ARCHIVE: Fertiliser Manual (RB209)

Potatoes – Phosphate, Potash and Magnesium


The amounts of phosphate and potash shown at Index 2 are those recommended to achieve a total yield of 50 t/ha. The phosphate recommendations are intended to achieve optimum yield and should not be adjusted even if larger or smaller yields than 50 t/ha are expected. The potash recommendation at target or lower Indices can be adjusted when yield is likely to be larger or smaller than 50 t/ha by multiplying the difference in expected yield by the potash content per tonne yield given in Appendix 5. For example, at K Index 1, the potash recommendation for an expected yield of 70 t/ha is 330 + (20 x 5.8) = 446 kg K2O/ha.

Crops grown on soil at Index 0 and 1 would be expected to respond to the extra amounts of phosphate, potash and magnesium shown in the table below.

  P, K or Mg Index
  0 1 2 3 4 and higher
  kg/ha
Phosphate (P2O5) 250 210 170 100 0
Potash (K2O) 360 330 300 150 0
Magnesium (MgO) 120 80 40 0 0

 

The amount of phosphate recommended for soils at P Index 2 or 3 is more than sufficient to replace the phosphate removed by a 50 t/ha crop (about 50 kg P2O5). The surplus phosphate will help to maintain the soil at a target P Index 2 for an arable crop rotation and should be allowed for when assessing the need for phosphate of one or more following crops. On soils at P Index 0 and 1 the surplus phosphate will help increase the soil P Index and no allowance should be made when deciding the phosphate requirement of a subsequent crop. On soils at P Index 2 or below a large proportion of the phosphate should be water-soluble.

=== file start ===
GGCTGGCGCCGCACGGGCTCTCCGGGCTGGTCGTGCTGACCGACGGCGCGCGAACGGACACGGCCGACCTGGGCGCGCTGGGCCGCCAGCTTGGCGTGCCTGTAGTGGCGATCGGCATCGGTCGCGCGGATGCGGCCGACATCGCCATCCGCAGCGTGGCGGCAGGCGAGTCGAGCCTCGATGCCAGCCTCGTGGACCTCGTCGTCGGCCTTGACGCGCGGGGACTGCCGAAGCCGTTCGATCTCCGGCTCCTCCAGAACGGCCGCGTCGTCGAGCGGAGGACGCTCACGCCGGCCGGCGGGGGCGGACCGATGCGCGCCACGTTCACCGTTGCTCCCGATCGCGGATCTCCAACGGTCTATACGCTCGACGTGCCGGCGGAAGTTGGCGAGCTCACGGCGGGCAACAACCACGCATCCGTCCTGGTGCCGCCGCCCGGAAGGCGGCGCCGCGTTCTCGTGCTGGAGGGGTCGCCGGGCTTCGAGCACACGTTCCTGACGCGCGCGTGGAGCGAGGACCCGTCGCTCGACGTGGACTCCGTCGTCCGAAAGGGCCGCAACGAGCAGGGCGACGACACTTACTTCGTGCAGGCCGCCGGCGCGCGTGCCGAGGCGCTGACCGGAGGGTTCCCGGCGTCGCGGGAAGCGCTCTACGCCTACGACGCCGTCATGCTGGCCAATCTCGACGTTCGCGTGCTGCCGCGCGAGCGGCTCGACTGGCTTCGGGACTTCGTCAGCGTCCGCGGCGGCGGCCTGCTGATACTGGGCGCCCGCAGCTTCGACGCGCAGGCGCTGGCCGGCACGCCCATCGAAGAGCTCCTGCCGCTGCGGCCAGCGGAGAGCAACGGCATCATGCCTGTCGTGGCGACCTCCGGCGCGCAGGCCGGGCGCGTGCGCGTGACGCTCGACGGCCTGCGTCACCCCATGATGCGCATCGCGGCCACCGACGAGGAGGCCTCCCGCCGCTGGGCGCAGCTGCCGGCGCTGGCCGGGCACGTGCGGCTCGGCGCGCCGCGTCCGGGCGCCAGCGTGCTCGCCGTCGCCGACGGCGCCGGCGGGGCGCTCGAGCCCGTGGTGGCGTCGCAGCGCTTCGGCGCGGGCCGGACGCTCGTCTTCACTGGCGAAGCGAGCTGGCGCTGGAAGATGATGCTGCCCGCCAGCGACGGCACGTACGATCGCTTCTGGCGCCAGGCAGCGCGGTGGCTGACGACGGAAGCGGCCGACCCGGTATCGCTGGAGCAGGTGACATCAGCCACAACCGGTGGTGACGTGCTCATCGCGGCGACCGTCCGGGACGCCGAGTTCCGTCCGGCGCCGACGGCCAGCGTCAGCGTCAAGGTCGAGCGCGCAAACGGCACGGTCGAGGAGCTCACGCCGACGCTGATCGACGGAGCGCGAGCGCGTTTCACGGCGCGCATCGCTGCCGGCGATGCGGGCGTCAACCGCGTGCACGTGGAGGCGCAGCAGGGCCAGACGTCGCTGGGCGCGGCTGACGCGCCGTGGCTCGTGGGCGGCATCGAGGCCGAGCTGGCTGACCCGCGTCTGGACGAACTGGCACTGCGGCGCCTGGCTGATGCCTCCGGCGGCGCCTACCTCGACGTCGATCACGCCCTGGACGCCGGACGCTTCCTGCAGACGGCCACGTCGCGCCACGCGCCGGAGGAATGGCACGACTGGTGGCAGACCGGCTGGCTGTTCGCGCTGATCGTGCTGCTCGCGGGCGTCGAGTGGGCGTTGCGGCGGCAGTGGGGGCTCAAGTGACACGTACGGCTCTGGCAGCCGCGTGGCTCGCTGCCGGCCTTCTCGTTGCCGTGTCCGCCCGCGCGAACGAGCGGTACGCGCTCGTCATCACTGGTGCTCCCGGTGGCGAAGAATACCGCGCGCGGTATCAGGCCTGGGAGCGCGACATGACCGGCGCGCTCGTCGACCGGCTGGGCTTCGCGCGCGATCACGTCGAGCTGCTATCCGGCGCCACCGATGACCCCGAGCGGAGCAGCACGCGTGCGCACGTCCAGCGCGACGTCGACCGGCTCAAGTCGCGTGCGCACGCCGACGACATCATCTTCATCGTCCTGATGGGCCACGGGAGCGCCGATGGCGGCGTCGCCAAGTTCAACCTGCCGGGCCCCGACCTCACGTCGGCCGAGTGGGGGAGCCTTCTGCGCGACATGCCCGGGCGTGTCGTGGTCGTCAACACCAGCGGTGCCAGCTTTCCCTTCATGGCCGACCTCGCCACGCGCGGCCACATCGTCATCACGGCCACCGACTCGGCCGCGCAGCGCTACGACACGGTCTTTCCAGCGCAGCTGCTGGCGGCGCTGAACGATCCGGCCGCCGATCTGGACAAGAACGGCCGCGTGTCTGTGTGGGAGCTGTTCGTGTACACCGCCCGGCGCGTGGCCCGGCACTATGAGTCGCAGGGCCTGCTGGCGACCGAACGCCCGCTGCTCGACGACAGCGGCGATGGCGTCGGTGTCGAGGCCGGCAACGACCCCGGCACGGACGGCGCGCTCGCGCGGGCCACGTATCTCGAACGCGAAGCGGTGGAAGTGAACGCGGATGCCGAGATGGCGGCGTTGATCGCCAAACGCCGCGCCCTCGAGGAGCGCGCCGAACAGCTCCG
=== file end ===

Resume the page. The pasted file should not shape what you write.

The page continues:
The amount of potash recommended at K Index 2 will only replace the amount removed by a 50 t/ha crop and potash should be applied for the next crop in the rotation to maintain the soil at K Index 2. The extra amounts of potash shown for K Index 0 and 1 soils will slowly increase the soil K Index.

Timing of application

All the phosphate should be applied in the spring and either worked into the seedbed or placed at planting.

Where more than 300 kg K2O/ha is required, apply half in late autumn/winter and half in spring. On light sandy soils, all the potash fertiliser should be applied after ploughing and no sooner than late winter. Large amounts of potash can sometimes reduce tuber dry matter content. Where this occurs the decrease may be smaller when muriate of potash (MOP, potassium chloride) is replaced by sulphate of potash (SOP, potassium sulphate).

These recommendations should be used for both bed and ridge and furrow systems. Where fertiliser is placed, a small reduction in the recommended rate of phosphate and potash could be considered.

Don’t forget to:

make an allowance for nutrients applied in organic manures (see Section 2)

ensure the potash offtake is balanced by application of potash fertiliser on Index 2 soils, and check that the soil is maintained at Index 2 for both phosphate and potash by soil sampling every 3 – 5 years

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